But above all, Barbarella is Vadim and Fonda—director and star and, at the time, husband and wife. Their marriage suggests a Henry James novel with a few modern kinks: An ambitious but somewhat naive American girl of moderate fortune and excellent pedigree falls under the spell of a cynical European adventurer who opens her eyes and ruins her life. Vadim, who had been married to Brigitte Bardot and had a child with Catherine Deneuve before he took up with Fonda, gambled away her inheritance, brought home call girls for impromptu threesomes and disappeared on epic binges. “Vadim was the first man I had ever loved,” Fonda writes in her 2005 memoir, My Life So Far. “I could write one version of my marriage to Vadim in which he would come across as a cruel, misogynistic, irresponsible wastrel. I could also write him as the most charming, lyrical, poetic, tender of men. Both versions would be true.”
It is also probably true that Vadim was better at seducing actresses than at making movies. Nonetheless, Barbarella belongs on any roster of the decade’s distinctive and durable artifacts—and not only because its hectic production could generate a sentence like the following, also from Fonda’s memoir: “One evening during a dinner party there was a loud noise, some plaster fell from the ceiling, and an owl fell onto Gore Vidal’s plate.” What I would not give to see that on YouTube.
Barbarella’s charm lies in its goofy, sexy and affectionate spirit. Its heroine starts out in a world that has banished violence and sexual inhibition—hence the striptease, which is prelude to a conversation with the president. In this utopian regime, where “neurotic irresponsibility” is a thing of the past, erotic “reciprocity” is achieved by taking a pill and touching hands with a partner. It is only when Barbarella travels to the distant planet of Tau Ceti, in search of a renegade inventor named Durand-Durand and his Positronic Ray, that she is initiated into more strenuous forms of intimacy. Her first encounter is with a bounty hunter whose pectoral toupee is a wonder of neoprimitive manscaping, and her most meaningful relationship is with a depressive, flightless angel named Pygar, who regains the use of his wings after making love with her.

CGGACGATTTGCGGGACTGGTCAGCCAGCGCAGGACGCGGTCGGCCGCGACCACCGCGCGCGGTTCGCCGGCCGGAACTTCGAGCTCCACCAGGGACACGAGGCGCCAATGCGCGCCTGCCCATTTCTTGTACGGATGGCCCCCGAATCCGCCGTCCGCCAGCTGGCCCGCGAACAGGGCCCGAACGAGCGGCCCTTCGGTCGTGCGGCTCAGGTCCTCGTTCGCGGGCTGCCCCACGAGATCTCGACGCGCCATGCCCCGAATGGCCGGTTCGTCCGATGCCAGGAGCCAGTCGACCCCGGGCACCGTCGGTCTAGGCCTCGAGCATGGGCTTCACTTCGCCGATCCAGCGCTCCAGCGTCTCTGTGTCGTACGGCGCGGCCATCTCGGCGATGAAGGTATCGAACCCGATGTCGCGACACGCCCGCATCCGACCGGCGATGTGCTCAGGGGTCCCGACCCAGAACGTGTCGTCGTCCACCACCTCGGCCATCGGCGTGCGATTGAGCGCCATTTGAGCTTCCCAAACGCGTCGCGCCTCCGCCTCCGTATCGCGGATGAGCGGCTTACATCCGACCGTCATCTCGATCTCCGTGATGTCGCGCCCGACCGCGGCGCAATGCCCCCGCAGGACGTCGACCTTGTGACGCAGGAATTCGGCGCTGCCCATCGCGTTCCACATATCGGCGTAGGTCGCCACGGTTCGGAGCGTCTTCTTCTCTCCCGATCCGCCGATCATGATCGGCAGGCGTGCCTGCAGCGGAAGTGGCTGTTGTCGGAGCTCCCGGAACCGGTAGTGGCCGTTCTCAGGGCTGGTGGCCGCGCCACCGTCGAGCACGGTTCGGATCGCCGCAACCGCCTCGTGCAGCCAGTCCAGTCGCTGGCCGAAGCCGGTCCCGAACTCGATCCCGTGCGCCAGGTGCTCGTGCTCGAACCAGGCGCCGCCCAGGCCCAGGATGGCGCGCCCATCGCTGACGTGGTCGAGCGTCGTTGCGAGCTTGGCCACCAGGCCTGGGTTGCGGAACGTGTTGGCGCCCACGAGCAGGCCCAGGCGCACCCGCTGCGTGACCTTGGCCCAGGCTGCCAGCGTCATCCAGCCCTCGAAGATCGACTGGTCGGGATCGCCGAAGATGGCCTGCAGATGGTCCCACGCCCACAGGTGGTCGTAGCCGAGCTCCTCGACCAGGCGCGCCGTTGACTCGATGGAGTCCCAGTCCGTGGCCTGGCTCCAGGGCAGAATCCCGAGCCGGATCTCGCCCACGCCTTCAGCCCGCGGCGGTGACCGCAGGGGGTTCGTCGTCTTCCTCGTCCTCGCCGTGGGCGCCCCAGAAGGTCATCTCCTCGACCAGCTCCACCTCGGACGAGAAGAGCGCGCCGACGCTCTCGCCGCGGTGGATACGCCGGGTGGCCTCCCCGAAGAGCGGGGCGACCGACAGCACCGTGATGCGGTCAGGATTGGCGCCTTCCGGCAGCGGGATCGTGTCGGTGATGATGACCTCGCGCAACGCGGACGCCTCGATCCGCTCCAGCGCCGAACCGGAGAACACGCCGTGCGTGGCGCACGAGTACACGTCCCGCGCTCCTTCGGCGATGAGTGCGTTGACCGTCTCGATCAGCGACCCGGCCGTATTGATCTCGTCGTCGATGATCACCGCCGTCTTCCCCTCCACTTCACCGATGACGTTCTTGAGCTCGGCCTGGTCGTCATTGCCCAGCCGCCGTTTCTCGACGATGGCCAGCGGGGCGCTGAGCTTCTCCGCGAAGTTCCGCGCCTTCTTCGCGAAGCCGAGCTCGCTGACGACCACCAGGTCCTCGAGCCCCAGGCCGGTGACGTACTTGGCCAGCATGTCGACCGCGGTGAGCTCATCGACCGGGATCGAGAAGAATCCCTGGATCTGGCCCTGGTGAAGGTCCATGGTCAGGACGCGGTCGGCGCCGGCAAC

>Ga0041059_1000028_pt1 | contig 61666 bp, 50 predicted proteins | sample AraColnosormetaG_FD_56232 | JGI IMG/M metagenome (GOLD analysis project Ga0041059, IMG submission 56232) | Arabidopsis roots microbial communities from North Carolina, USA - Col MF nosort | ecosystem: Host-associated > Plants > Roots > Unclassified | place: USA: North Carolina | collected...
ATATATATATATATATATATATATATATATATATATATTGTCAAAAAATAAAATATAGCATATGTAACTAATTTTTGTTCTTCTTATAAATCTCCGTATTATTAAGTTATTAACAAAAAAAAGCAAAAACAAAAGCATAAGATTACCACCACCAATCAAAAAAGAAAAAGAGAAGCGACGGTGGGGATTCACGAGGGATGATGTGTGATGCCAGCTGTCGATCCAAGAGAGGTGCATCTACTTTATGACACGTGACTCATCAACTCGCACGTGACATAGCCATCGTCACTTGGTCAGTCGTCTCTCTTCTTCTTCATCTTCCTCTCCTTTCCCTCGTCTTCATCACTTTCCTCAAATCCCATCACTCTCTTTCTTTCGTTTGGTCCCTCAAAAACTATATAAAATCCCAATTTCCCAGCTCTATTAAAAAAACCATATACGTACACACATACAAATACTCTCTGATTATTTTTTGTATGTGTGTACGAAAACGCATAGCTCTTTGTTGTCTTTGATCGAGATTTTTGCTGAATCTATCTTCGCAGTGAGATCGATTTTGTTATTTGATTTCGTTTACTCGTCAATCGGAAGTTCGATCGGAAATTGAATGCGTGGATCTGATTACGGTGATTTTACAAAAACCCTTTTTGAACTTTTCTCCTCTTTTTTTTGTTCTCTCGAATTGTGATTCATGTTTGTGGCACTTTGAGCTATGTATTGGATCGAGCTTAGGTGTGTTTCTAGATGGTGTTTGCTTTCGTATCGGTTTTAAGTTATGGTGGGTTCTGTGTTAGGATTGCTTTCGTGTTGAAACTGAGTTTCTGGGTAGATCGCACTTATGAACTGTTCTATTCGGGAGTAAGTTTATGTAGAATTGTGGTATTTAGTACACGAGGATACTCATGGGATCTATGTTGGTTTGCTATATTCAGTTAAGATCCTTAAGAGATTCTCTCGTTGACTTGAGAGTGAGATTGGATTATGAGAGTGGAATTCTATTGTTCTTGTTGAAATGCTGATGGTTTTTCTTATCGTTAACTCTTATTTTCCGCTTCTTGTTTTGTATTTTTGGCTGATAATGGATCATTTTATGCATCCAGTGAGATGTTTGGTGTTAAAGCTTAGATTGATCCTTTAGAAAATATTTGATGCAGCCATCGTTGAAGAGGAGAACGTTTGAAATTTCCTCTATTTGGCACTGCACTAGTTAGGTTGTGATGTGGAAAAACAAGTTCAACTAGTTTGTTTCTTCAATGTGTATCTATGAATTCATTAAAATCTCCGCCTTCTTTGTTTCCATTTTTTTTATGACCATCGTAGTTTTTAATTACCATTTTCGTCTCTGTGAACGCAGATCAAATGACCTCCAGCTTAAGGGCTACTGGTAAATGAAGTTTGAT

“She’s the only comedienne I can think of who is sexiest when she is funniest,” Pauline Kael wrote about Fonda. This mixture of playfulness and lust lifts Barbarella out of the realm of exploitation into something much stranger and more fun. In the context of Fonda’s career, Barbarella is an oddity. (As her relationship with Vadim waned, she went on to reveal her strength as an actress, winning Oscars for Klute and Coming Home; legend has it she turned down roles in Bonnie and Clyde and Rosemary’s Baby to play the space vixen.) And it is also an anomaly in the annals of cinematic science fiction, which has, for the most part, followed in the earnest, allegorical, sexless footsteps of 2001. But Barbarella herself endures—as an early action heroine, as a space-age sex symbol and above all as a reminder that the role of humanity in the cosmos is not to take ourselves too seriously.